In my last blog, I discussed the conundrum facing telcos in relation to how to respond to the rise of Google Fi and other network agnostic services: they can either go with the flow, fight fire with fire, or stick their heads in the sand and hope it goes away.
The latter option is no option at all though in my opinion; once Google Fi-enabled handsets become more prevalent and the subsequent consistency will become the preferred choice of consumers, there will be nowhere to hide. So this leaves us with the options to either collaborate or combat – here, we will examine the best way to collaborate.
T-Mobile’s CEO, John Legere, recently called the company’s move to partner with Google on Project Fi as “a no-brainer”. Yet agreeing to partner, and getting the full value from that partnership are two different things. For a partnership to be profitable, Communication Service Providers (CSPs) need to ensure they are always the network of choice; the more traffic that is going to their networks, the greater profit they will make. In this context, providing a consistent customer experience and the fastest connections are vital. So how can operators gain the service assurance needed to put them in poll position?
Technology holds the key for CSPs to gain a competitive advantage, and there are three core technologies in particular that will be crucial in the next five to ten years:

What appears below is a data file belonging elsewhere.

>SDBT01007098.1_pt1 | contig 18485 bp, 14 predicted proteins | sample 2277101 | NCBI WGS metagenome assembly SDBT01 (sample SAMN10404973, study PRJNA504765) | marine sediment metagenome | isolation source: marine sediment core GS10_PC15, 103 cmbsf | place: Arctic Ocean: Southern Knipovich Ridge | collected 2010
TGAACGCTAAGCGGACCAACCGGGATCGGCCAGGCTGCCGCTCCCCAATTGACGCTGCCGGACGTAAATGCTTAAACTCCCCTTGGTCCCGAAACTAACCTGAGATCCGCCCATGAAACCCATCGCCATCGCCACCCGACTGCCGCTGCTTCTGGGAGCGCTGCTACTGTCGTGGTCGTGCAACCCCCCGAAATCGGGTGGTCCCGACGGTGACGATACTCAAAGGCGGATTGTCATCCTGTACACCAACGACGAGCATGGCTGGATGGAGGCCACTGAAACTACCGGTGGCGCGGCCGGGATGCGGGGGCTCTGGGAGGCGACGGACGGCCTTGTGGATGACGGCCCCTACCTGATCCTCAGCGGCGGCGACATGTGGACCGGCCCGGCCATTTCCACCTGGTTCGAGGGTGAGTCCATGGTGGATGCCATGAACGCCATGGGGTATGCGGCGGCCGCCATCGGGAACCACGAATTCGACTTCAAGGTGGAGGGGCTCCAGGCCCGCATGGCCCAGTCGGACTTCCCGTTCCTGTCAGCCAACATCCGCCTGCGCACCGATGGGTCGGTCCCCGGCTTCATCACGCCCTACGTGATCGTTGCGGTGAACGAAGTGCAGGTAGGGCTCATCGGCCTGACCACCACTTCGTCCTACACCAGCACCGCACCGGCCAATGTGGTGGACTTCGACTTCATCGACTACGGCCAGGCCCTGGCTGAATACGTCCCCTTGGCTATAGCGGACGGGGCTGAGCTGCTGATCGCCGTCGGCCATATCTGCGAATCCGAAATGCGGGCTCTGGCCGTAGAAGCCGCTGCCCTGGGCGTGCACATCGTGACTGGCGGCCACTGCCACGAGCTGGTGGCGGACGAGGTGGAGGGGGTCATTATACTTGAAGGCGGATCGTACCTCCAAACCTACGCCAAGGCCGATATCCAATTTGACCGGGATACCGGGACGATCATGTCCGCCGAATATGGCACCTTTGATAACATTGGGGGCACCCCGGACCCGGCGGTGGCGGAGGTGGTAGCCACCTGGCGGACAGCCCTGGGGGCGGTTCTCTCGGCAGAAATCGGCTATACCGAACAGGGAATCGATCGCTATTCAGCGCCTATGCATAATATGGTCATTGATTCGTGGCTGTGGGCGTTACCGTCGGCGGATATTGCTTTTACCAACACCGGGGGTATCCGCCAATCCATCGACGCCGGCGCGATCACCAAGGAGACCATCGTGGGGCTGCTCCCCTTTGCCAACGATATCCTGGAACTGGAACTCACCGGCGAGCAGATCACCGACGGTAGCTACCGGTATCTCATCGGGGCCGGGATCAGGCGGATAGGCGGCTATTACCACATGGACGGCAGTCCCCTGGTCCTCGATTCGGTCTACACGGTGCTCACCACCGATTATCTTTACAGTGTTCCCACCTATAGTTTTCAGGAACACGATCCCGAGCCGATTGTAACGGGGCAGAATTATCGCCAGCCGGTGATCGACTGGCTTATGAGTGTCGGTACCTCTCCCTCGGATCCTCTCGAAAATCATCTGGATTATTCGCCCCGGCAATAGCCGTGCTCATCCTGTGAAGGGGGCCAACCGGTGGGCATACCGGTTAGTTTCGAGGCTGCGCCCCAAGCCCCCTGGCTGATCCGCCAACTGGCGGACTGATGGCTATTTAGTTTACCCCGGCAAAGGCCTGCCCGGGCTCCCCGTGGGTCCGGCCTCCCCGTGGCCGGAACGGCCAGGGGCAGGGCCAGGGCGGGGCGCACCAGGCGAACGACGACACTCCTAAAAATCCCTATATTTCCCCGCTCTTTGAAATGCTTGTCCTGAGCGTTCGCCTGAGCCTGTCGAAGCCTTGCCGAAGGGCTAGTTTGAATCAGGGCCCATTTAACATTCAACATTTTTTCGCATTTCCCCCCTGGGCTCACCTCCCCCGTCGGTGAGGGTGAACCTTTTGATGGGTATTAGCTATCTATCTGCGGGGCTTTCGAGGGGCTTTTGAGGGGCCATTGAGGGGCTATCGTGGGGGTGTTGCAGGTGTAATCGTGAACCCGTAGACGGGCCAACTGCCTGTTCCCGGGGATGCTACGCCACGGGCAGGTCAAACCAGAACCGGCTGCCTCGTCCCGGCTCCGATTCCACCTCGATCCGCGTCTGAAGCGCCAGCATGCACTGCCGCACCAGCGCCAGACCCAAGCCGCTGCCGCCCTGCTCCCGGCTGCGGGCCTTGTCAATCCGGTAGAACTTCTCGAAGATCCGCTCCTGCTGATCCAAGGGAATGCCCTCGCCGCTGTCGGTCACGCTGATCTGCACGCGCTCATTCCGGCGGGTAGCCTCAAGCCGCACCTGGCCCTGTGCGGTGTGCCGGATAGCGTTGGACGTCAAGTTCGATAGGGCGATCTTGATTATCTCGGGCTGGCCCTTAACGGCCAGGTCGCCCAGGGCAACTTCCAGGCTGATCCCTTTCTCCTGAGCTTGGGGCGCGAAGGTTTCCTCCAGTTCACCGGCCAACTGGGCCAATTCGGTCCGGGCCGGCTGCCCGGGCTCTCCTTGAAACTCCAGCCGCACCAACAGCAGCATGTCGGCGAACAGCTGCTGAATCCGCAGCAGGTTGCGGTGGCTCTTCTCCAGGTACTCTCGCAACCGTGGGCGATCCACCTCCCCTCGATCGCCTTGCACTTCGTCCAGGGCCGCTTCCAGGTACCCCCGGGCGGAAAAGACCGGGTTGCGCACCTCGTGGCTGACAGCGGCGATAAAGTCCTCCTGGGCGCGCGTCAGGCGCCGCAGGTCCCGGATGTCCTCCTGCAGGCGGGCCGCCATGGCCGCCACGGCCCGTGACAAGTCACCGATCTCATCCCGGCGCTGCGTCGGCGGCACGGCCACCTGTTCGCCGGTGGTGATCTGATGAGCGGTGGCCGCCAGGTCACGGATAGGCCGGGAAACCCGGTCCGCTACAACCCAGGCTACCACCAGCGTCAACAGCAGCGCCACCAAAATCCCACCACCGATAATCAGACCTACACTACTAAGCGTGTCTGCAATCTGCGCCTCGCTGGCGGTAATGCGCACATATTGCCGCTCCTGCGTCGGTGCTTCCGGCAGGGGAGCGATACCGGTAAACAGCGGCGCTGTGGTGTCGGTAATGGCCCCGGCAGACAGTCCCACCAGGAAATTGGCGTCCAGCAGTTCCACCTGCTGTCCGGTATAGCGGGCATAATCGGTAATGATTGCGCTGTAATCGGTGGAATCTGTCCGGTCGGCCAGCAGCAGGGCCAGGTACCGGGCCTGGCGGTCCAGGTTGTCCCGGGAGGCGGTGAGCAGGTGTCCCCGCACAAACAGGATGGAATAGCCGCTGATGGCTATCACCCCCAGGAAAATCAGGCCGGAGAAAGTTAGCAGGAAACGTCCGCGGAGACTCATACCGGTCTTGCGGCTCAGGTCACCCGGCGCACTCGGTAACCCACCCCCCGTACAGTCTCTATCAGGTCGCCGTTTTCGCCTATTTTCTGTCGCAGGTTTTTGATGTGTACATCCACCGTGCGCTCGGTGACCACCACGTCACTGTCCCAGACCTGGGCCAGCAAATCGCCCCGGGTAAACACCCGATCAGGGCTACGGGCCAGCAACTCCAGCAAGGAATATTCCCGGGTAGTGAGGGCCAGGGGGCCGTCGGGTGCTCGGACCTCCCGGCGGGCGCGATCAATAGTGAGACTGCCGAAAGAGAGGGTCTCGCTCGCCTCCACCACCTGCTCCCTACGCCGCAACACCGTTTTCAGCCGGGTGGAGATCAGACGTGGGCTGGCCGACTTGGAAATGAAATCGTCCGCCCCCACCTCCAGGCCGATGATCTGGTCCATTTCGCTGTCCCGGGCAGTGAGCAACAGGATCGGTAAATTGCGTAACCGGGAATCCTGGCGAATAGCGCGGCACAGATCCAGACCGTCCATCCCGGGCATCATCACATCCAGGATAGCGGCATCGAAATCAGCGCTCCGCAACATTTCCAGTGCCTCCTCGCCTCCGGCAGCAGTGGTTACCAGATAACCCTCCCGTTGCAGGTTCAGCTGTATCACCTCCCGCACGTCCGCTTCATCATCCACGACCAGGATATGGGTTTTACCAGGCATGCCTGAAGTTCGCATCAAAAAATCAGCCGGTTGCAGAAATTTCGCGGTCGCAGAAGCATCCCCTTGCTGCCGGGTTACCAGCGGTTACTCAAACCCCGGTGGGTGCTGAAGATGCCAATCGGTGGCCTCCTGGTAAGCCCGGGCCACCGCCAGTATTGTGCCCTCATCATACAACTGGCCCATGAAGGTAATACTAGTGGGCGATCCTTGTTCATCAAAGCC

Network Function Virtualisation (NFV): NFV relates to the process of virtualising entire classes of network node functions into connected blocks, in order to replace hardware aspects of the network. This allows CSPs to gain greater flexibility and efficiency, meaning that customers benefit as CSPs can respond even faster to issues like a spike in bandwidth demand and adjust their capabilities without dropping service.
Software Defined Networking (SDN): The emerging architecture of SDN enables operators to manage their network with surgical precision, scaling up and down immediately, where and when needed. SDN gives network administrators the ability to directly programme the network from a central control point while simultaneously increasing agility, meaning that network upgrades are easier and faster to complete, resulting in less downtime for customers.
Real-time operational intelligence analytics: CSPs will need to deploy advanced operational analytics in order to guarantee that all the relevant information about the health of the network, such as traffic flows, areas suffering poor signal and the physical state of crucial hardware is available in real-time. They also need to provide usable feedback about creating further efficiencies, such as faster response times to faulty routers or using predictive maintenance to pre-emptively replace soon-to-break parts, thereby increasing the consistency of service and cutting outages down to a minimum.
The combination of these three technologies must be at the heart of any strategy based around optimising service assurance in order to become the preferred partner of the network agnostic services. Of course, this preferred partner strategy isn’t the only route telcos can go down. The final article in this series will look at the other option that telcos have open to them: tackling the competition head on!